Equally as stressful as answering yes or no questions while you are hooked up to a polygraph machine is knowing the result of the lie detector test. Do you learn about it straight from the mouth of the polygraph examiner after the question and answer portion or do you have to prolong the agony and wait for some time?
The subject of a polygraph test, the examinee, will know whether he or she passed or failed upon receipt of the examination’s written report. In most instances, it can take for the written report at least 24 hours from the time the lie detector test was taken before it is received by the examinee.
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I will talk about some of the most important things you need to know about the result of a lie detector test — how long it takes to complete, when you will see the results, what the possible results are.
How Long Does a Polygraph Test Take
A polygraph examination usually takes anywhere from 2 to 3 hours. Some tests are shorter than 2 hours, while other tests are longer than 3 hours. The length of time it takes to complete a lie detector exam depends on certain factors. They include the reason for the examination and the attitude of the examinee.
Different lie detector tests are conducted for different reasons.
Some of the most common ones are done for the investigation of crimes or misdemeanors and as a part of the pre-employment screening process at some private companies and government agencies.
But then there are also those that are administered for other reasons, such as cheating and infidelity.
In any case, it can take a while for a polygraph test to complete. This is especially true since it consists of 3 distinct phases: the pre-test phase, the test phase and the post-test phase. Of the various phases, the pre-test phase is the most time-consuming. The pre-test phase can be as short as 30 minutes or as long as 2 hours!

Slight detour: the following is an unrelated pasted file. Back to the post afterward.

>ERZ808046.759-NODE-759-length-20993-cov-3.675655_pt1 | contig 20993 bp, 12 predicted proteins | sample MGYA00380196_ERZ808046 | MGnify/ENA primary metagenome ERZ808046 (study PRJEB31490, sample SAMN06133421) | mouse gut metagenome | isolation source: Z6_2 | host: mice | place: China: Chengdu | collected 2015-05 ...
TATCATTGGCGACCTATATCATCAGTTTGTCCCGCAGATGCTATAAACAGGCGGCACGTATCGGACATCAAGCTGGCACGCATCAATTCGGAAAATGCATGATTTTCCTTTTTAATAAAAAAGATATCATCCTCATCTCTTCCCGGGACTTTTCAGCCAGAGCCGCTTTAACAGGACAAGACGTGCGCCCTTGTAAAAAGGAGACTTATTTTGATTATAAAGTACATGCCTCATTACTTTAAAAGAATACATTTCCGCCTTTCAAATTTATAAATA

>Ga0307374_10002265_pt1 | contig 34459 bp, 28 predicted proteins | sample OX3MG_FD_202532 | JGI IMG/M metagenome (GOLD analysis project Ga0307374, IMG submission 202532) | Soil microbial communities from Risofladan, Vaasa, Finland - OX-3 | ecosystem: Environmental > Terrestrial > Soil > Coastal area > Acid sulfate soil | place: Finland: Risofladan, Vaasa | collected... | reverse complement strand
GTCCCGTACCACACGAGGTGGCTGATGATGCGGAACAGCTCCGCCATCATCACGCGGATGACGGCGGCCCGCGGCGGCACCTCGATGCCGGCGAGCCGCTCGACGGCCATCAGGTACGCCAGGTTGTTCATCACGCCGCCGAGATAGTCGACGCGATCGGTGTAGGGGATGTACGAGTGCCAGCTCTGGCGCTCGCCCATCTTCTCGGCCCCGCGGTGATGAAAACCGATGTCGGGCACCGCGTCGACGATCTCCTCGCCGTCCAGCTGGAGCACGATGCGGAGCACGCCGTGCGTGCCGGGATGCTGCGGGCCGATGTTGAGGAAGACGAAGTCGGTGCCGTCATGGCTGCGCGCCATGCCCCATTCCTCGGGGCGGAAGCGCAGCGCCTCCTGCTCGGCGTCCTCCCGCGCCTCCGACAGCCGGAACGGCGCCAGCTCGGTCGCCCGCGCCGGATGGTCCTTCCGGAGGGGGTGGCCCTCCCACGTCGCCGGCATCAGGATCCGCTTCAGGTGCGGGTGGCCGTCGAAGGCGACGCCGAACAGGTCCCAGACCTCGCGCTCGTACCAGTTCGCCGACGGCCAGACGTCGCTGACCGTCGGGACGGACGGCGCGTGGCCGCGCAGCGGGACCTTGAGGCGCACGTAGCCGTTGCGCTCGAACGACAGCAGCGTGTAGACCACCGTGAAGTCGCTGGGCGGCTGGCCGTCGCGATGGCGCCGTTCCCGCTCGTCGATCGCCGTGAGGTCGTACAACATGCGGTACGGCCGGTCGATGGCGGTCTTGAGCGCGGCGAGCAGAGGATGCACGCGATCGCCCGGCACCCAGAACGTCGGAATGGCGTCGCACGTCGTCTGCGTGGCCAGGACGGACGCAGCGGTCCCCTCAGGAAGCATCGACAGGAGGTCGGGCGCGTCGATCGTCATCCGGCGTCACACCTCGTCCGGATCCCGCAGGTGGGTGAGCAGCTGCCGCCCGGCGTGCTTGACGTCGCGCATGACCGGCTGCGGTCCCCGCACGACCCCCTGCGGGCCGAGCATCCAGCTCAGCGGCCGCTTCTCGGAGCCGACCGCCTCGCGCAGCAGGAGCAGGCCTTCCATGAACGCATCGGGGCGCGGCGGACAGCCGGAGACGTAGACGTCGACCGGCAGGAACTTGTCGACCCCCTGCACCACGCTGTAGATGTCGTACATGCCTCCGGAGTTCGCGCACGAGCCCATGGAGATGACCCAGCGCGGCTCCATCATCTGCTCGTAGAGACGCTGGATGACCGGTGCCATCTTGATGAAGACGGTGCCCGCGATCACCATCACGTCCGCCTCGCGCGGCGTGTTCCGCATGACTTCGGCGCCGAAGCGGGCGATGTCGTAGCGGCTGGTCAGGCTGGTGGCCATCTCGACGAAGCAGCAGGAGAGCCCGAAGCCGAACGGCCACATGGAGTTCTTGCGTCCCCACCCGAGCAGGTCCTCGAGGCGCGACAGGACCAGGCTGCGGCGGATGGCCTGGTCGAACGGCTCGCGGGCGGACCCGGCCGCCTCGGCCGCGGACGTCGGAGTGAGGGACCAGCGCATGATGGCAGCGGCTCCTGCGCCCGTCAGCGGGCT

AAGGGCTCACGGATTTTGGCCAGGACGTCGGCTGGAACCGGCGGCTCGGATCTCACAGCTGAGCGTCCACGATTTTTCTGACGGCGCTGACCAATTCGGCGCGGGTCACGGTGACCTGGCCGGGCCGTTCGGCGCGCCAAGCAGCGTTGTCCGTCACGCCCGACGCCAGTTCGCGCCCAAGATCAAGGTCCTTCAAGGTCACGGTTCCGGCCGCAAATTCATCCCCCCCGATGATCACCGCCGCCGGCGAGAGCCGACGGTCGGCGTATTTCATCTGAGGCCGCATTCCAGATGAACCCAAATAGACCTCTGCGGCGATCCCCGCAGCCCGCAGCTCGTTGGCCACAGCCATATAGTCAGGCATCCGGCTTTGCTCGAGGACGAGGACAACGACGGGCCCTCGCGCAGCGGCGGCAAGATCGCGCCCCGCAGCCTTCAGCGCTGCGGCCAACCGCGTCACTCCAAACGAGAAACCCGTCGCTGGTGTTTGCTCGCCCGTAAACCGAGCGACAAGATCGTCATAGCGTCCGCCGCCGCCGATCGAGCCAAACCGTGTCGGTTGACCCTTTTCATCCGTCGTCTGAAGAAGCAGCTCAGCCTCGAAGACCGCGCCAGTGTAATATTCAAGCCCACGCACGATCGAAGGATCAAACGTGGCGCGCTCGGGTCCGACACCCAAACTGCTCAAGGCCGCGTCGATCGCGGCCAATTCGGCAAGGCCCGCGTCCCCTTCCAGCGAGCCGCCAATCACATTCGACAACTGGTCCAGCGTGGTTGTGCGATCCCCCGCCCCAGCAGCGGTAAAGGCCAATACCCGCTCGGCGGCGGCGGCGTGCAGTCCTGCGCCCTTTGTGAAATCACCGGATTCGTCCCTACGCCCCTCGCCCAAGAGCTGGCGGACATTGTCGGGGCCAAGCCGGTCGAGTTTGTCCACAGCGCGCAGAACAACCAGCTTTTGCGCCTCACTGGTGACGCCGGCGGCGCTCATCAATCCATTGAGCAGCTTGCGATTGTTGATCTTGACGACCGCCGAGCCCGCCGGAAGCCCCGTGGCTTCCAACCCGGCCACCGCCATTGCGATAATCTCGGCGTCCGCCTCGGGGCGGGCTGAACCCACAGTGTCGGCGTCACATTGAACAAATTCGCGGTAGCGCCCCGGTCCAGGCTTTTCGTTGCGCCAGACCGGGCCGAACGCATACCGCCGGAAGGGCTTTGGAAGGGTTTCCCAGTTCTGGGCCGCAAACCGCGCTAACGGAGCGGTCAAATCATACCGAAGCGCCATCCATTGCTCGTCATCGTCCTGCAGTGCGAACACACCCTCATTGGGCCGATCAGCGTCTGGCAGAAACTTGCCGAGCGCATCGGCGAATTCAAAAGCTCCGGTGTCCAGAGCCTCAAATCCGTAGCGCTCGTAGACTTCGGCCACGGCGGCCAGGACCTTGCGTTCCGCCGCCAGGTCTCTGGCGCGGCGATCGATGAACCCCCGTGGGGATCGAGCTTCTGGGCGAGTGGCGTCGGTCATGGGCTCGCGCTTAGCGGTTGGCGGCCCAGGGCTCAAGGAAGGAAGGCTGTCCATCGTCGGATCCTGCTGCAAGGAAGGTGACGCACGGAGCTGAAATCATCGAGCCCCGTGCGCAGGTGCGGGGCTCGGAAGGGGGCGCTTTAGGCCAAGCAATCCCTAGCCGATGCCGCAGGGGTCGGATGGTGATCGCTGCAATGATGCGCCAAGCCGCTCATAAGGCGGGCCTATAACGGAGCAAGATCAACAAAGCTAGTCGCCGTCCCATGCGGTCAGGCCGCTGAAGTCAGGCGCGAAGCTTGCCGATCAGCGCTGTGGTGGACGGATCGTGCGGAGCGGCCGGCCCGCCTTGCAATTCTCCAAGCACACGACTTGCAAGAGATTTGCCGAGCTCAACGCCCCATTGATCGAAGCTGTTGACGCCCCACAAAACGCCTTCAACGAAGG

How the examinee takes the exam can also affect the length of time for the lie detector test to complete. For instance, constantly asking to have the question repeated or pleading to be given a while to calm down and relax can definitely affect the examination time. A confession, meanwhile, can end the test prematurely.
There are instances, too, where the examiner is the one who’s behind a longer test. Asking a lot of questions or trying to resolve an inconclusive or inconsistent pattern or responses are some sample scenarios.
Will a Polygraph Examiner Tell You If You Failed?
After the test phase of the polygraph examination, the examiner will give the subject an oral report of the test. Since the chart requires evaluation, the examinee will have to wait for the written report to see the results. Some examiners, however, may lie and tell the examinee on the spot that he or she failed in an attempt to elicit a confession.
The stress and anxiety caused by a lie detector test don’t begin and end with answering various yes or no questions during the test phase of the examination.
Once the test is over, you will still have to wait for one very important thing: the result.
During the post-test phase, which follows the test phase where the question and answer portion of the examination takes place, the polygraph examiner will orally provide you with all sorts of information about the test except for the result. In some instances, the examiner may ask you why you reacted in a certain way when answering a specific question.
It’s not unlikely for the examiner to also take a look at the chart and ask additional questions in order to resolve any discrepancies or irregularities in the readings.
Lastly, before you leave the testing center, the examiner will tell you when the written report will get to you.
How Long Until You Get My Polygraph Results
With the exception of extenuating circumstances and non-business days such as weekends and holidays, a polygraph examiner usually receives the written report after 24 hours of the exam. It can take a shorter or longer period of time for the written report to be available, depending on the testing center or polygraph examiner.